I’ve been working on a large project for the past several months; our customer has purchased an application that they are customizing for their environment. The vendor has chosen to work in a waterfall manner…gather all of the requirements first, review then freeze the requirements once approved, and then they will move on to design/development, essentially the rest of the project.
The software is a large enterprise application, with lots of various modules. A few modules are being implemented as is, some are being modified slightly, others being modified more extensively, and there are a few modules that are being built specifically for our customer. With all of the various modules and the interactions between the modules, we have been working on gathering requirements now for about nine months.
Since we are working in a waterfall fashion, we are attempting to gather all requirements and freeze them as we exit the requirements phase. Once we exit this phase, any changes to the requirements will be handled through change requests which must be approved by the PMO, and if there is a large cost to the change order, the executive management team will have to approve the change order as well.
So the challenge we are facing is the attempt to get to the point of freezing the requirements. With such a large software application and with the number of modules, many that interact with each other, it has proven to be difficult to finalize one set of requirements without impacting another area. And of course, the further we get into the project and with better understanding of what the software application can do as-is, this also changes the requirements. Additionally, as the vendor starts to estimate what the new requirements will cost to implement, negotiations are in play to narrow the scope of the project…which changes the requirements.
We are five months behind the original schedule, and have just received another extension for the requirements phase. The current plan puts the requirements phase lasting 12 months. While I do not know how much money has been spent to date on this project, I’m sure the number is at least 7 figures. And as of yet, not a line of code has been written.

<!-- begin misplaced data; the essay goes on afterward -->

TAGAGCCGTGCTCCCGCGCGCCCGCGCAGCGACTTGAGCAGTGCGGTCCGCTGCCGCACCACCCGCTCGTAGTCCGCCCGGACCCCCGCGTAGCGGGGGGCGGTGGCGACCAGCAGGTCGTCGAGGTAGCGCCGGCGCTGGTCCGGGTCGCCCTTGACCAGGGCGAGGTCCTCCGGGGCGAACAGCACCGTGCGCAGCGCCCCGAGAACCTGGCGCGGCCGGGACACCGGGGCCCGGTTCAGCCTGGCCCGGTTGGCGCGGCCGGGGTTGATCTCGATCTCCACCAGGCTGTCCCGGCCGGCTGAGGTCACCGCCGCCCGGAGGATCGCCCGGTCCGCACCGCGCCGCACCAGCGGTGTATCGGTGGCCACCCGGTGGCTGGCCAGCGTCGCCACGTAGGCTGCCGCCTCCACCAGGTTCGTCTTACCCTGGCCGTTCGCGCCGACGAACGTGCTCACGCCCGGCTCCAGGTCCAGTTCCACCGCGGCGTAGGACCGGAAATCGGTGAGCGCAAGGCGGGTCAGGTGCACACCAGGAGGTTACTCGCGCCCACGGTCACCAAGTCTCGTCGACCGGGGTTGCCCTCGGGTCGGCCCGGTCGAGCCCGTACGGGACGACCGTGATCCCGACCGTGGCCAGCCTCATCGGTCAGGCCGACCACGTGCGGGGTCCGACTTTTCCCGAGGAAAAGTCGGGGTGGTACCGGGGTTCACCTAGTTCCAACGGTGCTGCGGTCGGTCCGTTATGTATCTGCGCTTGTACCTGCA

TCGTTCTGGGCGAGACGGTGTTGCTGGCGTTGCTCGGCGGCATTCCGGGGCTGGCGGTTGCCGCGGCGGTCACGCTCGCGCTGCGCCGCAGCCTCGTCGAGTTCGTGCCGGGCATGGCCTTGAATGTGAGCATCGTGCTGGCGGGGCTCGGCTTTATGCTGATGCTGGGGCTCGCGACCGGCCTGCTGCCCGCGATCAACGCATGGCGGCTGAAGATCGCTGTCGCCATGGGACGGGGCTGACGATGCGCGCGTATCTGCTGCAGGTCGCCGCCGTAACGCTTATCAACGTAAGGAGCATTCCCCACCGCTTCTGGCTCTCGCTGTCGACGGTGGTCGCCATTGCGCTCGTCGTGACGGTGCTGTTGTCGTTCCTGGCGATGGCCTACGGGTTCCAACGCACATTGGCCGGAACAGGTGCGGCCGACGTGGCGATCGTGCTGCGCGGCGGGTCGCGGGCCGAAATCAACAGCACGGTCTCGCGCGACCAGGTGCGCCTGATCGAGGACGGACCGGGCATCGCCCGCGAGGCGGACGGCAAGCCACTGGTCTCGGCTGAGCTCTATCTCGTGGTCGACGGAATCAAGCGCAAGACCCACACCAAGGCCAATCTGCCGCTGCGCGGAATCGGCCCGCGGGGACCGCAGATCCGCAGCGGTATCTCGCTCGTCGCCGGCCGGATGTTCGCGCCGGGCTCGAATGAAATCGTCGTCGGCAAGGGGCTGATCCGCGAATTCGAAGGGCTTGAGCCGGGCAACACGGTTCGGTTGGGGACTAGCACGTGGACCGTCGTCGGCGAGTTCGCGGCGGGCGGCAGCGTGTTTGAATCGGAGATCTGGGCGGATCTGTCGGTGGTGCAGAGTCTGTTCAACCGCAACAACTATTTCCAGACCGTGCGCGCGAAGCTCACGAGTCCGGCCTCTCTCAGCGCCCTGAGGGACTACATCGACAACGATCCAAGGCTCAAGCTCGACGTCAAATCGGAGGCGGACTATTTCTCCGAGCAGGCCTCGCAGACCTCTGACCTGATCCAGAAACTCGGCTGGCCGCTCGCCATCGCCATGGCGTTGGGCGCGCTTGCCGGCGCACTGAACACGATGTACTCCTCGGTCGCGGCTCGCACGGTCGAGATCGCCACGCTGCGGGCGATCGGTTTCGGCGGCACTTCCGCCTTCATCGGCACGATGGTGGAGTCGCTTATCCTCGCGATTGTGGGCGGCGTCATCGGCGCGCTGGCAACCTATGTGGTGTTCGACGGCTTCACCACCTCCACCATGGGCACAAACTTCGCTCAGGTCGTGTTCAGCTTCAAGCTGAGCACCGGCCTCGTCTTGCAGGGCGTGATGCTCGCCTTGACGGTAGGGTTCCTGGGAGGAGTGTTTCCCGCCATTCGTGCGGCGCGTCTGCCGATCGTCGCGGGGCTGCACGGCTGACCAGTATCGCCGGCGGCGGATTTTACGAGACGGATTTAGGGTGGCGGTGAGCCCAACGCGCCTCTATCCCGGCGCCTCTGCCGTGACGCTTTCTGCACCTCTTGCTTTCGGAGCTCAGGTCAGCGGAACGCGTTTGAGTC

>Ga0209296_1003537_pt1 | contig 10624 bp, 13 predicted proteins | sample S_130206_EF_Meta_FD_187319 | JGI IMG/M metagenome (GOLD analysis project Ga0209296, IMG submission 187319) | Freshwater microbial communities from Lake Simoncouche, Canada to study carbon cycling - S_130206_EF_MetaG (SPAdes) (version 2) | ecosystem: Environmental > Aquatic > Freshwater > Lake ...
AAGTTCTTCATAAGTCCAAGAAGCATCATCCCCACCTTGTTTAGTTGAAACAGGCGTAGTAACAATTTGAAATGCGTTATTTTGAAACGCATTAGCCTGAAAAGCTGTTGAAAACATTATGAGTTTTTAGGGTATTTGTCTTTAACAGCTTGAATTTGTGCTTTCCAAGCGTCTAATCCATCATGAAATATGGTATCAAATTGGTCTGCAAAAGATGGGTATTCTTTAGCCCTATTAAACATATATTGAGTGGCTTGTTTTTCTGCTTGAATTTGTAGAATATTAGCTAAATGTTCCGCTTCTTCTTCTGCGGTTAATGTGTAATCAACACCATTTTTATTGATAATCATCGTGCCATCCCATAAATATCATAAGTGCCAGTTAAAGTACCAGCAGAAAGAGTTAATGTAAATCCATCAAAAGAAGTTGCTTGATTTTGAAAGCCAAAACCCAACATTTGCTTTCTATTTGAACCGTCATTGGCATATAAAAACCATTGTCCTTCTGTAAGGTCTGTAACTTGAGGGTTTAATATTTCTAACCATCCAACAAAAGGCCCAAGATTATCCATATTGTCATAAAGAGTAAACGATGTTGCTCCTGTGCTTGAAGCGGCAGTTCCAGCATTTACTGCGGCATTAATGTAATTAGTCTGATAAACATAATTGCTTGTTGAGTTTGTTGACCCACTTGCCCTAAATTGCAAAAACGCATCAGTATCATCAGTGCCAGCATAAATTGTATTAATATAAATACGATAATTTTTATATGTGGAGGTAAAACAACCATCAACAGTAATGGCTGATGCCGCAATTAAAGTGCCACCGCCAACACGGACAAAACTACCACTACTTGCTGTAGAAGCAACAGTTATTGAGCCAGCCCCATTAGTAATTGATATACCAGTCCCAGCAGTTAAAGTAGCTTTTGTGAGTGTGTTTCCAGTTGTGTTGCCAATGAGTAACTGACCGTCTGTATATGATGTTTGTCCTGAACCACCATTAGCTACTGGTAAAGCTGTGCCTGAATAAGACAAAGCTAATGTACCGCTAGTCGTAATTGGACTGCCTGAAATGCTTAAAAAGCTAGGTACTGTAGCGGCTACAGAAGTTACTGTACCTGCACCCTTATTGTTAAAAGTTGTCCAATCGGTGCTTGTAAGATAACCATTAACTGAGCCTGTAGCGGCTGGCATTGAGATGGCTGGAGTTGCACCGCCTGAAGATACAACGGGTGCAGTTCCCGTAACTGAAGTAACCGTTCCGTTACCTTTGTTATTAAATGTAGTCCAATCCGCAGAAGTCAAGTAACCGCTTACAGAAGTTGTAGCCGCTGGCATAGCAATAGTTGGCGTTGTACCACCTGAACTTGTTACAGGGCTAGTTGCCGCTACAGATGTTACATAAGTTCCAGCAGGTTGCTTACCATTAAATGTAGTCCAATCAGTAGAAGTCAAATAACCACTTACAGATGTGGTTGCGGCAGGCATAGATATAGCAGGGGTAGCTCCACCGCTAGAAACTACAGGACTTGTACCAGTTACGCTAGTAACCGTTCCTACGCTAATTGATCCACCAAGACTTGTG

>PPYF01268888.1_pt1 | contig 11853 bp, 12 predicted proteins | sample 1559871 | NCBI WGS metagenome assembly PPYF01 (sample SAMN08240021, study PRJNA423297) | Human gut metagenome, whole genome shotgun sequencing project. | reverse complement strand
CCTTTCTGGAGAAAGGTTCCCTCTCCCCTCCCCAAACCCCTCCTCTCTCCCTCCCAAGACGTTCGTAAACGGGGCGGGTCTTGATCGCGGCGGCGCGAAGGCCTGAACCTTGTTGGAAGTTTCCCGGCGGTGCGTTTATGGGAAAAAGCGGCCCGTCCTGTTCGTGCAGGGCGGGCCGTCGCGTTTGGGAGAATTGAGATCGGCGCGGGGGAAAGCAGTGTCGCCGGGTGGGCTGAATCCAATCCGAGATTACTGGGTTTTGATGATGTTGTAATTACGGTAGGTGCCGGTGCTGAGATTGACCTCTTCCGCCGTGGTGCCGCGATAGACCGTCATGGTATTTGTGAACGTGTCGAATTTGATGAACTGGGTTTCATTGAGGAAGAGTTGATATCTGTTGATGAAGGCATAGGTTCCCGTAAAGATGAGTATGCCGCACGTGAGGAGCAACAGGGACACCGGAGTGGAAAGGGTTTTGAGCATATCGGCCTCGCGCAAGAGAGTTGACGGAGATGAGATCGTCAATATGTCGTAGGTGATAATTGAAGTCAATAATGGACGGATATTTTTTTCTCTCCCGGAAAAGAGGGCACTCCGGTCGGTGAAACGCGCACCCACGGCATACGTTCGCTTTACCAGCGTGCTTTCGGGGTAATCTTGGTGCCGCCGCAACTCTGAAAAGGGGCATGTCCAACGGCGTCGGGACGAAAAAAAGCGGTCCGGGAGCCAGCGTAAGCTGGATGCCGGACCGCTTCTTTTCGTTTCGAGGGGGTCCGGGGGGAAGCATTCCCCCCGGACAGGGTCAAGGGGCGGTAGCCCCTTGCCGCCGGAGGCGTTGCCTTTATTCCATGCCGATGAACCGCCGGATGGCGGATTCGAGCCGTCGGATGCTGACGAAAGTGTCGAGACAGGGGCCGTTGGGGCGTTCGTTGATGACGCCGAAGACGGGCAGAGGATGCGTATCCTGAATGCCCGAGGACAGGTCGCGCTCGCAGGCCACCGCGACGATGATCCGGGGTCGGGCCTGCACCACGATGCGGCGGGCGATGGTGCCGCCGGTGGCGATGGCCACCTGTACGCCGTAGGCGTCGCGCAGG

This is where I miss Agile. My experience is in Scrum, having attended several training courses, reading several books and working on Scrum projects for several years. An Agile methodology recognizes that things change in a project, and allows for that. It would also recognize that we do not know everything at the beginning of a project, and will continue to learn as the project progresses. If we were working in an Agile fashion, we would have some working code at this point in time. We could have taken the requirements that we knew were good and less likely to change, and start to implement them. While the development team would be working on those requirements, BAs such as myself could be working with the business to work through the details of the more complex aspects of their requirements. As those aspects were figured out, they could be added to the project backlog, the entire backlog reprioritized, and development could continue on, creating working code, while we figure out the next aspect of the project.
If we were working in an Agile environment, as we learned more about the software and the requirements, we could change the requirements in the project backlog to reflect that learning. We could reprioritize easily as management changed their minds about what they wanted. We could take advantage of new releases of the software, utilizing new functionality that has been recently added.
If we were working in an Agile environment, as we saw working code coming out of development, we could provide feedback to what development had created. We could tell them they were on the right track…or not…and made necessary corrections. We could have had the testing team involved with us now, understanding the requirements at the same time development understands them, and they could be working on their test plans and test cases. If only…
But we are not working in an Agile environment. So instead we have been working to define and refine the requirements for nine months. We have another three months to go before we exit the requirements phase. It will be several months after that before we start to see working code…and we can only hope that code will meet expectations. We can only hope that the priorities of the business will not change. We can only hope that the test team can catch up and be ready when code is delivered. We can only hope that executive management continues to be patient, and continues to allocate more budget dollars.
We can only hope….oh, how I miss Agile!